NEW YORK Under pressure from unhappy investors, CNET has slashed 10 percent of its workforce -- or roughly 120 people. Yet Jana Partners, the investment firm that has made the most noise about its displeasure with CNET's management, is not satisfied.
In a statement released today, Jana, which owns roughly 8 percent of CNET's stock, slammed CNET for moving too slowly to address what it sees are major problems with the tech and lifestyle publisher. "It is astounding that it has taken years of shareholder value destruction for CNET to even start examining the basics of reversing its ongoing underperformance, and even then only after we began calling for change," read the Jana statement. "Fundamental issues like these that we have raised should have been addressed years ago."
In January, Jana and several other prominent CNET investors that represent 15 percent of the company's value, including Spark Capital and Sandell Asset Management, publicly pushed for a shakeup of CNET's board, saying the firm had significantly underperformed compared to its competitors when it comes to adding shareholder value. While CNET appears to be moving to address its declining stock price -- including launching an internal task force - Jana said there is little evidence that the company's management would be swift or effective.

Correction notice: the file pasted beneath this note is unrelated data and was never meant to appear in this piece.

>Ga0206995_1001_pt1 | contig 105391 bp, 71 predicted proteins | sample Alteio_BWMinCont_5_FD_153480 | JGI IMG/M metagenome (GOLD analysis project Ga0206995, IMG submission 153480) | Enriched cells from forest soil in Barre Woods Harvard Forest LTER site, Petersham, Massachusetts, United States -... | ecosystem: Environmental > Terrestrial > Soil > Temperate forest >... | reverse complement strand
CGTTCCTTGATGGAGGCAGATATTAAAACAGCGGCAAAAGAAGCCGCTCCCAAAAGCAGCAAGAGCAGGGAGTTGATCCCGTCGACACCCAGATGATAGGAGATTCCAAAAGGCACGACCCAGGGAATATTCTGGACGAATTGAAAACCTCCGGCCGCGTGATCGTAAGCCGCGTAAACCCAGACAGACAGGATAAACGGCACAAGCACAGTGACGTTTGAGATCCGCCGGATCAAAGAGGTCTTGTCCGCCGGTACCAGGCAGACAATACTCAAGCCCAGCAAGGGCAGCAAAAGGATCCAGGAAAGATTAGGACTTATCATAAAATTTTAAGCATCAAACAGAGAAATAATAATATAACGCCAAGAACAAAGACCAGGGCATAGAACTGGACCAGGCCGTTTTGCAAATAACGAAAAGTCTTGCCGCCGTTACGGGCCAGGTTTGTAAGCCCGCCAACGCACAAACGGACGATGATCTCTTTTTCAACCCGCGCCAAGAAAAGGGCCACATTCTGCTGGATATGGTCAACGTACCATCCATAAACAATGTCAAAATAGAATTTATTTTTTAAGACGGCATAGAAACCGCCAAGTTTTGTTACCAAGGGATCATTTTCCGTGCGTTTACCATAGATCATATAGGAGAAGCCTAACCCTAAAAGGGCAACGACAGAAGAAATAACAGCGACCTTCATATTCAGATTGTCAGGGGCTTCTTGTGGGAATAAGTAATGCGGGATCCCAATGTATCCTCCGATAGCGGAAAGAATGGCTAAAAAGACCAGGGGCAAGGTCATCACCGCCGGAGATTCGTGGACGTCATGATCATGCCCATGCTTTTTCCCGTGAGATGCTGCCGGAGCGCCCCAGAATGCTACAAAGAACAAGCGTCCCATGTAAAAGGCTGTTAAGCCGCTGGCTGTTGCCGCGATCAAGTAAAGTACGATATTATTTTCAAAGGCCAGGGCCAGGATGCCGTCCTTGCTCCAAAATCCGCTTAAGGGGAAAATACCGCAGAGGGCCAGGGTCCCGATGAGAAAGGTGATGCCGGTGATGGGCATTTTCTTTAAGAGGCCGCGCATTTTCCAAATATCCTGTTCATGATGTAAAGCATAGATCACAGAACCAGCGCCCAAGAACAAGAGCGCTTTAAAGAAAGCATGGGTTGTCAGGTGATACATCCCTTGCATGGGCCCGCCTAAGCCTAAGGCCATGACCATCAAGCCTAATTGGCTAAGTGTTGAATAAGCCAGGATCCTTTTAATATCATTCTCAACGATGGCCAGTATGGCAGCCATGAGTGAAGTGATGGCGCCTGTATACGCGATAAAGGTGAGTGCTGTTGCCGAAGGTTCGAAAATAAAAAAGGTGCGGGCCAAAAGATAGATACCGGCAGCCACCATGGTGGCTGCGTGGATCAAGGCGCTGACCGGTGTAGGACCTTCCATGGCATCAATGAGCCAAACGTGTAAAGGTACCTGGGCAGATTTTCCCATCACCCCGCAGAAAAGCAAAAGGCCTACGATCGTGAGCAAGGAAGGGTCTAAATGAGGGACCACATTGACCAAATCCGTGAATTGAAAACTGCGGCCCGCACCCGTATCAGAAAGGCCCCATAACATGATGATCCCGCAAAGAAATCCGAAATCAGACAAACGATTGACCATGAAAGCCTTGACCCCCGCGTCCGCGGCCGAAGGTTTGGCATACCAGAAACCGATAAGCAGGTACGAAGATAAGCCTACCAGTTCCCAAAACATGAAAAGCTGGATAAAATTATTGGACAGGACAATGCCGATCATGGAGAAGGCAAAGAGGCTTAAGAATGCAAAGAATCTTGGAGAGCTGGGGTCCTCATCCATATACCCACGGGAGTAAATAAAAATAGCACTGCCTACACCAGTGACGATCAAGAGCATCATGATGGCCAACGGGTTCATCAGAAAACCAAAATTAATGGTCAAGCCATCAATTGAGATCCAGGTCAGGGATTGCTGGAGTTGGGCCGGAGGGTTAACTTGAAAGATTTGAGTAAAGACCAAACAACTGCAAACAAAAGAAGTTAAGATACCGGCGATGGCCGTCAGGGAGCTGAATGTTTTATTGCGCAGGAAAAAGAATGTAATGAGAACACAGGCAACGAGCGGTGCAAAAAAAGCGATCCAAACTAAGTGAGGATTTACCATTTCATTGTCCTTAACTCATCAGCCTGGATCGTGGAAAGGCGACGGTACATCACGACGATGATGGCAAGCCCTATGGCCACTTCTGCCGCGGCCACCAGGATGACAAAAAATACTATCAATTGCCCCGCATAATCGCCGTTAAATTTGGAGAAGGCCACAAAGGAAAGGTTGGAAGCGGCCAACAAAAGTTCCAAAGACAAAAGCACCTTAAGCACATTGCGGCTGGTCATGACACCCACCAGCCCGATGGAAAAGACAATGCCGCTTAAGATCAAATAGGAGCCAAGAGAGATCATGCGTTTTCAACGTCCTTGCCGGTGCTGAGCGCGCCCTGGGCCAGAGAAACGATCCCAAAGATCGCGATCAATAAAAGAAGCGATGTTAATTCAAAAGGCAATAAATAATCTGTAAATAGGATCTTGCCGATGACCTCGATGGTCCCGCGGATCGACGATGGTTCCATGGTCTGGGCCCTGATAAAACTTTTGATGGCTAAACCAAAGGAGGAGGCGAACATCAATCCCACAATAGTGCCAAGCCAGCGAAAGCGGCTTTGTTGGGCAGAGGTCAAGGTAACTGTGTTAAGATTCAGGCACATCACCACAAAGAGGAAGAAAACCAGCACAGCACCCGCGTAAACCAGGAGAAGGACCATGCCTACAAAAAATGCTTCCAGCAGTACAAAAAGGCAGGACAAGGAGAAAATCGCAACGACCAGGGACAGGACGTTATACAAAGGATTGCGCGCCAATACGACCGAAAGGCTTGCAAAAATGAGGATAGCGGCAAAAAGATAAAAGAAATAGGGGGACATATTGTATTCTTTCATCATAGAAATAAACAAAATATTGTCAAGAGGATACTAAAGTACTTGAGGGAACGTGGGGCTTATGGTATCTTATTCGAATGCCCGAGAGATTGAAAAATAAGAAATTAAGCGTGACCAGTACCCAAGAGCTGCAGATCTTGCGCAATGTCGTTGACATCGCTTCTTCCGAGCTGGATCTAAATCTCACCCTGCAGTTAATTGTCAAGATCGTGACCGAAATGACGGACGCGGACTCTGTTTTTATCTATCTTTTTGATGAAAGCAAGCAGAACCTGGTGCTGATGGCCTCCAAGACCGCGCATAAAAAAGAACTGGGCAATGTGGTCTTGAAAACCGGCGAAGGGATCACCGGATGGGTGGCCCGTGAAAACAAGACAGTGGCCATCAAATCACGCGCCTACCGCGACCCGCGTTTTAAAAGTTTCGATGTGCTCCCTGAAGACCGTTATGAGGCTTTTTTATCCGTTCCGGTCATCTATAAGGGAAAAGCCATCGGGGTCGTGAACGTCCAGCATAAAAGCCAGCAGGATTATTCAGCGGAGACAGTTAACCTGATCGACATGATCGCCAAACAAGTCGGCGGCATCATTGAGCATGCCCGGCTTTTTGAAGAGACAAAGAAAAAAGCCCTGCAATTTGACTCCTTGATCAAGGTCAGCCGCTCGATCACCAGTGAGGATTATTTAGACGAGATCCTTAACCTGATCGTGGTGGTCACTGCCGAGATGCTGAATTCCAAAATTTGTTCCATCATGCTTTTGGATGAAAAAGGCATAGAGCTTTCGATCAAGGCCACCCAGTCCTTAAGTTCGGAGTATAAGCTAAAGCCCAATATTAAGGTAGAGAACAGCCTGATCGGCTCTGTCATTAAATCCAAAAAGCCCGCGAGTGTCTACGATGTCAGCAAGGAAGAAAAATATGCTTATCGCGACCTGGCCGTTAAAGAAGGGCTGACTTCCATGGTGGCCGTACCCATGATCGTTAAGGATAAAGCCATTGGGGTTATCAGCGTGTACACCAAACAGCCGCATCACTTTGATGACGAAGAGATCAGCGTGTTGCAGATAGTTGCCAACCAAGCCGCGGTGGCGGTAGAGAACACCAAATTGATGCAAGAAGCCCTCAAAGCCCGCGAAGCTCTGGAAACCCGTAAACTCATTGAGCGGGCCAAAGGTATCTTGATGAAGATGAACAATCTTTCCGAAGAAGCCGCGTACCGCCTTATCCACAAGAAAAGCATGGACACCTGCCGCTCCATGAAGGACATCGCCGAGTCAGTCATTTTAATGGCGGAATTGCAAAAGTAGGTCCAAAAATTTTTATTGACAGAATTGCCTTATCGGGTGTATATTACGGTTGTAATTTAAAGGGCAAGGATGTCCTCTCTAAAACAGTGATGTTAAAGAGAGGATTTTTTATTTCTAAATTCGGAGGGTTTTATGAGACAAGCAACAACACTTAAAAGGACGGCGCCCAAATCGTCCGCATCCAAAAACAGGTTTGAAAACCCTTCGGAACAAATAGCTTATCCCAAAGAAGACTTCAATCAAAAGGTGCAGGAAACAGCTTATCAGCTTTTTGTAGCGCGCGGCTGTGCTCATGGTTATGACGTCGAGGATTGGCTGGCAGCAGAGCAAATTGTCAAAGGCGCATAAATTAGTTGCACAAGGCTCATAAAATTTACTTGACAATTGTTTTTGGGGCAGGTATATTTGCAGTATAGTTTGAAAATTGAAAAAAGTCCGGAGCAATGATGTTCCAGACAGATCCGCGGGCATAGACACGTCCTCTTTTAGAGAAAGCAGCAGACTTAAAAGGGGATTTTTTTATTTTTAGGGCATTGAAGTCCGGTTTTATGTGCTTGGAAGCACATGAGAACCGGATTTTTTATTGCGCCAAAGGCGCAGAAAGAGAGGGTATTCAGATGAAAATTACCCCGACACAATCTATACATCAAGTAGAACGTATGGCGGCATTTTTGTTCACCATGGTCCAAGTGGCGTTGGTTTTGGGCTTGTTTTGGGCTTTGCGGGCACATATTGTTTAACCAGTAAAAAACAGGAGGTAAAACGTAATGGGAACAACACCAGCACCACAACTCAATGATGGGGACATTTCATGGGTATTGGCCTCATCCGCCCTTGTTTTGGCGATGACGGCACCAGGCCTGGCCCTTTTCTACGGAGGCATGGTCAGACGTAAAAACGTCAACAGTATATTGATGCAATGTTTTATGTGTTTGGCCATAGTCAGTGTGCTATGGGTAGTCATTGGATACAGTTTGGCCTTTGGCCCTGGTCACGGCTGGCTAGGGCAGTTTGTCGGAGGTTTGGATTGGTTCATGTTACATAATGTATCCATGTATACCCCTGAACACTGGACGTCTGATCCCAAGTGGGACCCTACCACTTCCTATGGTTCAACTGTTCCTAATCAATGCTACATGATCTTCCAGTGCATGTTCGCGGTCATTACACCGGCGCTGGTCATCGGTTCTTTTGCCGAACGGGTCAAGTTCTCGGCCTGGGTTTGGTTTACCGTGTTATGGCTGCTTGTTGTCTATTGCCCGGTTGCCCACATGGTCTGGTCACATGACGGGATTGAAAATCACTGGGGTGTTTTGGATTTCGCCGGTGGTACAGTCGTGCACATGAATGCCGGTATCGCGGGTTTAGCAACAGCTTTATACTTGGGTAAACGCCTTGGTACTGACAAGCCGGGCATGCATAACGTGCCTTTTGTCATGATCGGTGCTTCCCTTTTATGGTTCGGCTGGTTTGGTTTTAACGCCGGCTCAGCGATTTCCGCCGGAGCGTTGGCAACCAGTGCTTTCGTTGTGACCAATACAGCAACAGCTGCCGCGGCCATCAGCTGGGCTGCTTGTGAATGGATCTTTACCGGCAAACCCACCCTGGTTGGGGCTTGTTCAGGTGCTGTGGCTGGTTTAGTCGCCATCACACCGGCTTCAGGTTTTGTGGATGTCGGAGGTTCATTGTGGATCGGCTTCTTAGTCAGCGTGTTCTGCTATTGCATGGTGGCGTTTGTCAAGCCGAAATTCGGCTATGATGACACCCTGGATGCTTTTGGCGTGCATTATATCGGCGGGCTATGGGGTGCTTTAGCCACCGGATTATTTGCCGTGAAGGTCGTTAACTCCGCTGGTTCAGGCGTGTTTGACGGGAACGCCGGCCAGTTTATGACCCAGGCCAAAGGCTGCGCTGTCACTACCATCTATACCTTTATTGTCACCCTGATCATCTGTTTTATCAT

"Although CNET has belatedly said it will examine these fundamental issues, shareholders should ask themselves whether there is any reason to believe that the current leadership will do so successfully," said the statement. "The current board of directors has presided over an almost 50 percent stock price decline in the last two years through yesterday, yet they failed to demonstrate any sense of urgency to address these basic issues until publicly called on to do so."